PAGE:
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5 alternatives to Marcus by Goldman Sachs personal loans
Want a more experienced lender? These options may be what you're looking for.
Marcus by Goldman Sachs might be new to the personal loans scene, but it’s rocketed to the top since its launch. It’s already originated $3 billion in loans and now offers other financial products like savings accounts and CDs.
Despite the advantage of Goldman Sachs’s experience, you might be looking for a more popular loan provider or one that can offer more options. The lenders listed below may be able to help.
- Backed by a big firm
- No fees
- Specializes in debt consolidation
- Discounted interest rates for US service members
- Harder to qualify with income from self-employment
- Potentially high late payment charges
- Not available in Maryland
If Marcus sounds great but doesn’t offer a loan large enough for your needs, SoFi might be a better choice. It lets you borrow anywhere from $5,000 and $100,000. Like Marcus, it doesn’t charge any fees — including late fees. Amd while the starting interest rates for its loans are higher, the maximum amount is nearly 10% lower than what Marcus offers.
Both Marcus and SoFi are for high-credit borrowers and market themselves toward high-paid young professionals with good or excellent credit. But Marcus might be a better pick if you only need to borrow a few thousand dollars. And while SoFi might offer loans in Maryland — where Marcus doesn’t — you can’t qualify with the lender if you live in Nevada or Mississippi.
Loans through Prosper start at $2,000 and cap at $40,000 — slightly smaller than what you’d find with Marcus. However, its healthcare financing option allows you to borrow up to $100,000 if you have a credit score of 740 or higher. APRs start lower but end higher than Marcus’s, ranging from 6.95% to 35.99% .
Prosper might not give you as much time as Marcus to pay back your loan, with terms ranging from 3 years to 5 years. And the rate you’re given mostly depends on your credit score, while Marcus considers other facets of your personal finances when making its decision. Prosper also isn’t available in Iowa, North Dakota or West Virginia.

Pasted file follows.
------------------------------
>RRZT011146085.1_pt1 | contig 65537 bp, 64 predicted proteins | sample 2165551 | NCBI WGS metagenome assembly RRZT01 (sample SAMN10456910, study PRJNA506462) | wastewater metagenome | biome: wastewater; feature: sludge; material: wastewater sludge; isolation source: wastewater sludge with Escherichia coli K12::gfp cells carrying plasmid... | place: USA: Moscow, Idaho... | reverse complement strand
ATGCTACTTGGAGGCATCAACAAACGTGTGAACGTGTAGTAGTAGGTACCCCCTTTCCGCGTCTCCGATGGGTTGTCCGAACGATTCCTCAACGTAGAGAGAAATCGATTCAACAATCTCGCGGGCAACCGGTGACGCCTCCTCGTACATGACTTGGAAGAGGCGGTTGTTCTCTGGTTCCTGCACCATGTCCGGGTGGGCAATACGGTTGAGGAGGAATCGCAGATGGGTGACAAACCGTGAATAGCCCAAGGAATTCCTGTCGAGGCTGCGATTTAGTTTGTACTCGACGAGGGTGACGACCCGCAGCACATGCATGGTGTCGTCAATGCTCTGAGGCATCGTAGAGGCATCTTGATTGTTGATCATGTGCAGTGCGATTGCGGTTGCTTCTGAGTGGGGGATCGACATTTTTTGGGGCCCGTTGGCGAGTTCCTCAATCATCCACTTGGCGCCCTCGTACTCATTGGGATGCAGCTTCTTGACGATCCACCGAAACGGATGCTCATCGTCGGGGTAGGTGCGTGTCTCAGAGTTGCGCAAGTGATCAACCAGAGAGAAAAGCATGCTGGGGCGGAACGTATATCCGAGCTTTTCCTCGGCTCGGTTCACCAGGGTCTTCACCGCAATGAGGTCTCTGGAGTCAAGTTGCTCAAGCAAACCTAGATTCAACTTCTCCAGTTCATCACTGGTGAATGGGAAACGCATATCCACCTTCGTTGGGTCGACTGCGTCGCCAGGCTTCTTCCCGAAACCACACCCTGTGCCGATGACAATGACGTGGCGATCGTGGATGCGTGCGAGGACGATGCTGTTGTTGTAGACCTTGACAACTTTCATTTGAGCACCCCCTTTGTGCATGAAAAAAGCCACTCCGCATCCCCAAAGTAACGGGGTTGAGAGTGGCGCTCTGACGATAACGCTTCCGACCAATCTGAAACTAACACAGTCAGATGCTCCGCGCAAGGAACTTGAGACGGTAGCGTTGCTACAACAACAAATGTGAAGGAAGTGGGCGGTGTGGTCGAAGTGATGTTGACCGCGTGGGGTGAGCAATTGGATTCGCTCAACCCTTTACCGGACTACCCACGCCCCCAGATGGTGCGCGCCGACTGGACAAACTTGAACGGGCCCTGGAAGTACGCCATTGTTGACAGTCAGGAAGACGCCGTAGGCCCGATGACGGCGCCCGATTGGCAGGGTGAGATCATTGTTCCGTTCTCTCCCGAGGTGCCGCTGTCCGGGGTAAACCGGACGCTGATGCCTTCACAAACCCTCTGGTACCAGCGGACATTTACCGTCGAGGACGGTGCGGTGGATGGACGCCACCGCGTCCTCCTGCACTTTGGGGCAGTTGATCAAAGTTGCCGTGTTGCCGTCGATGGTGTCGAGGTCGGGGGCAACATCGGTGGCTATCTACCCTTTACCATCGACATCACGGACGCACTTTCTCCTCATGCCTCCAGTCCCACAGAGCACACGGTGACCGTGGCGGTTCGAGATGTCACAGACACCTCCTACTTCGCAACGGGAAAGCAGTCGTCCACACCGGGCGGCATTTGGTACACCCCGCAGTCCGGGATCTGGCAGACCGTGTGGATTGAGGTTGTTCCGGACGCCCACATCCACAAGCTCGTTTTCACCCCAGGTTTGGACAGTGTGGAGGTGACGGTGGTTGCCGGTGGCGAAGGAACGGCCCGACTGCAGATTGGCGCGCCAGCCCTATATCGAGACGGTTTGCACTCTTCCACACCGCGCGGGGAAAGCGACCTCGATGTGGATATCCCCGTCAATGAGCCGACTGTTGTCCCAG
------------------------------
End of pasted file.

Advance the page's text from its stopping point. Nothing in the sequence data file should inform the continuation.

Peer-to-peer lender LendingClub might have come to the scene a couple years after Prosper, but like Marcus, it’s had a meteoric rise. Now it’s one of the most influential lenders in the country, offering business loans, healthcare financing and car loan refinancing in addition to its standard personal loans.
LendingClub gives borrowers access to a wider range of loan amounts than Marcus, starting at $1,000 and capping at $40,000. It offers loan terms of 3 to 5 years , one year less than Marcus. But both require borrowers to have a high credit score.
LendingClub loans might not be quite as cheap as Marcus’s, however, with APRs ranging from 6.95% to 35.89% . This could be due to the fact that LendingClub charges an origination fee of 1% to 6% of the loan amount.
Upgrade hasn’t been around much longer than Marcus, but it’s proven to be a more innovative lender. It uses progressive underwriting techniques like cashflow data instead of just your credit history, and its blockchain technology helps secure and speed up the borrowing process.
It offers both larger and smaller loan amounts than Marcus, starting at $1,000 and stopping at $50,000. Plus, its loans come with borrower perks like access to educational resources and free credit monitoring.
They’re slightly more expensive, though, with APRs ranging from 6.98% to 35.89% . These include an origination fee of 1% to 6% — which Marcus doesn’t charge. Loan terms are also capped at one year shorter than Marcus’s, with a choice between either 3 years or 5 years. Like Marcus, Upgrade isn’t available in Maryland — but you also can’t qualify if you live in Connecticut, Colorado, Iowa, Massachusetts, Vermont or West Virginia with this lender.
5. Even Financial
Even Financial isn’t a direct lender like Marcus. Instead, it may be able to put you in touch with a lender you could qualify with — including Upgrade, LendingClub and Prosper. It’s designed to help busy borrowers who don’t have the time to make a comparison on their own find a competitive choice — and doesn’t necessarily come with Marcus’s high credit requirements.
In fact, you only need a credit score of 580 to qualify with a lender through Even, though higher scores typically give you more competitive choices. It’s hard to beat the range of financing its providers offer, starting as low as $1,000 and capping at $100,000. Its rates have a wider range as well, with APRs from 3.84% to 35.99% . You can find lenders offering loan terms of 2 to 7 years — a wider range than Marcus offers.
But using Even means you’re limited to its network of partners, meaning that you could be missing out on some really awesome deals from other lenders. And while its service is technically free, you could end up getting phone calls, emails and other offers from partner lenders even after you’ve taken out a loan.
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